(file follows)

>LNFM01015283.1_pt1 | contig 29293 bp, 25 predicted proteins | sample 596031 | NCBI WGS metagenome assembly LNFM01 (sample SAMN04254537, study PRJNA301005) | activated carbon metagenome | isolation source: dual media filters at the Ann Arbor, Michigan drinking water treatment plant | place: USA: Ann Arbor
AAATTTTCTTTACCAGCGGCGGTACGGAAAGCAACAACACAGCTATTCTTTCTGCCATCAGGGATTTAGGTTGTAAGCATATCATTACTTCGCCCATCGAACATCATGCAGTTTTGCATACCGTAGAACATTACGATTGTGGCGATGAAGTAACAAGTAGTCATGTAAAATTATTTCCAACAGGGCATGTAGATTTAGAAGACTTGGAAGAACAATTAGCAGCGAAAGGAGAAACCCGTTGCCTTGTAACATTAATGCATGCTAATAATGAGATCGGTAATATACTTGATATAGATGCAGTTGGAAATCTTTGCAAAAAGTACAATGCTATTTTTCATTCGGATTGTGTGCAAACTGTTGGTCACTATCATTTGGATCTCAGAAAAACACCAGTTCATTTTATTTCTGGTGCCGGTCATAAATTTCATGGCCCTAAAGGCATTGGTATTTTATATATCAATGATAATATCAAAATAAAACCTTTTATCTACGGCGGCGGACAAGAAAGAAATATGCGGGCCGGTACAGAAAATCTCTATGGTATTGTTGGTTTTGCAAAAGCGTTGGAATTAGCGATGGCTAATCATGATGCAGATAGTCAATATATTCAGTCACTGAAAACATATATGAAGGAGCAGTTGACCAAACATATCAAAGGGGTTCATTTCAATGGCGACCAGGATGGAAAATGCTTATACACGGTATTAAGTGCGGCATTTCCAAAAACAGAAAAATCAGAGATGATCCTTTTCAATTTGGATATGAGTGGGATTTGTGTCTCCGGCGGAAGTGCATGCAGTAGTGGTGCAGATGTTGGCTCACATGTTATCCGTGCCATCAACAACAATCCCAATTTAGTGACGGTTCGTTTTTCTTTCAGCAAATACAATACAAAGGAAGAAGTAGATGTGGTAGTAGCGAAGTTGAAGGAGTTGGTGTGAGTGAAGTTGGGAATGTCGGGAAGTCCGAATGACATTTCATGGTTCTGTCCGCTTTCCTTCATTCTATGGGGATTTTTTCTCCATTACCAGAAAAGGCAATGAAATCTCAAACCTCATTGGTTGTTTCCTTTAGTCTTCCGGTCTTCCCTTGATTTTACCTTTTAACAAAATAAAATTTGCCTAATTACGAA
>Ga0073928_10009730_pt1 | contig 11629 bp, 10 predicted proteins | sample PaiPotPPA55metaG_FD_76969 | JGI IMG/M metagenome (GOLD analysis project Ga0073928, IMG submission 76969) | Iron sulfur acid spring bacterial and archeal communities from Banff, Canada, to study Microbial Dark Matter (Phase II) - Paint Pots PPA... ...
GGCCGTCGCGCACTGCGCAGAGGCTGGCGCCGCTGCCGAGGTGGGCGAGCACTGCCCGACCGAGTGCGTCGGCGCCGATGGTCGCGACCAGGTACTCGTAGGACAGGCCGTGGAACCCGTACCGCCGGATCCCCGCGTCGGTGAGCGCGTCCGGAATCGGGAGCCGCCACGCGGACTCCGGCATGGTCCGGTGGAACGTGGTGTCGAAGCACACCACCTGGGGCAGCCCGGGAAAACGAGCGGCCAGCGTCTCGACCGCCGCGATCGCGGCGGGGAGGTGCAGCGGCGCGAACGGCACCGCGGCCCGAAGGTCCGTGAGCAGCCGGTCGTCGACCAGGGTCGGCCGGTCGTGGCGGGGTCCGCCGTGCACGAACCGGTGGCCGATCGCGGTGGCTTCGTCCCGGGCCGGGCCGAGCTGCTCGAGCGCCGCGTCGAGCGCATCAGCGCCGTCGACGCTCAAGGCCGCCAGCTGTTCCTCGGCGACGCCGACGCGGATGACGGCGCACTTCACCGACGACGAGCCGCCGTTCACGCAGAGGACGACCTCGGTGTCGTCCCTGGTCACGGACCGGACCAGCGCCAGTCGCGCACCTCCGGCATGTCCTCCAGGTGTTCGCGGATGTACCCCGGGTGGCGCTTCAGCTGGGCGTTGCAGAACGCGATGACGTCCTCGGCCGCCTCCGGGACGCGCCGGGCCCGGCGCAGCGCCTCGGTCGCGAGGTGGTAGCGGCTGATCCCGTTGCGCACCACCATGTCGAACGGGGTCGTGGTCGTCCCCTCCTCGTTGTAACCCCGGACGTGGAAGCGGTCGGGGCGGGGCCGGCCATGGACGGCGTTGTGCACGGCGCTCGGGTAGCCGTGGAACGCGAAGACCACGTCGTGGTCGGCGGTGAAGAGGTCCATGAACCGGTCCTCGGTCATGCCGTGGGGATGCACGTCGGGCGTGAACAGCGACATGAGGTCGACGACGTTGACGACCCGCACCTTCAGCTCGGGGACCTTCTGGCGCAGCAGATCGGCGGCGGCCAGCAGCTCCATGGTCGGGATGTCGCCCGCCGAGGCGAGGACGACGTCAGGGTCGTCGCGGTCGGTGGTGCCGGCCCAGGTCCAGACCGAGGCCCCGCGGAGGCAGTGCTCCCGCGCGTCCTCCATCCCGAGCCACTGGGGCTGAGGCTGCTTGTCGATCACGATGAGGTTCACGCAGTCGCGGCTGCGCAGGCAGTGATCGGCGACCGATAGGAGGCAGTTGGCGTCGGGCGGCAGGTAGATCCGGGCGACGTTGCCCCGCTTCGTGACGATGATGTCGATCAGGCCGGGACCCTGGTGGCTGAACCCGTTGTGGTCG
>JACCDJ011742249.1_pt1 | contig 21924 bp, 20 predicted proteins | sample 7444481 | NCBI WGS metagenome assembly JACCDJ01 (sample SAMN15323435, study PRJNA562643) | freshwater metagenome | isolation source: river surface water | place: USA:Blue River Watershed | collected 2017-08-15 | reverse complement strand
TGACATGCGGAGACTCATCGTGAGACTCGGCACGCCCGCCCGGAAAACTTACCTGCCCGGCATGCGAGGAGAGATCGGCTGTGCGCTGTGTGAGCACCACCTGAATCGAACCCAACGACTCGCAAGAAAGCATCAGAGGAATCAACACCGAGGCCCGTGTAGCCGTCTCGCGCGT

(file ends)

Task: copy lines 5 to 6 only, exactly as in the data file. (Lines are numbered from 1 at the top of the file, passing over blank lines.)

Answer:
>JACCDJ011742249.1_pt1 | contig 21924 bp, 20 predicted proteins | sample 7444481 | NCBI WGS metagenome assembly JACCDJ01 (sample SAMN15323435, study PRJNA562643) | freshwater metagenome | isolation source: river surface water | place: USA:Blue River Watershed | collected 2017-08-15 | reverse complement strand
TGACATGCGGAGACTCATCGTGAGACTCGGCACGCCCGCCCGGAAAACTTACCTGCCCGGCATGCGAGGAGAGATCGGCTGTGCGCTGTGTGAGCACCACCTGAATCGAACCCAACGACTCGCAAGAAAGCATCAGAGGAATCAACACCGAGGCCCGTGTAGCCGTCTCGCGCGT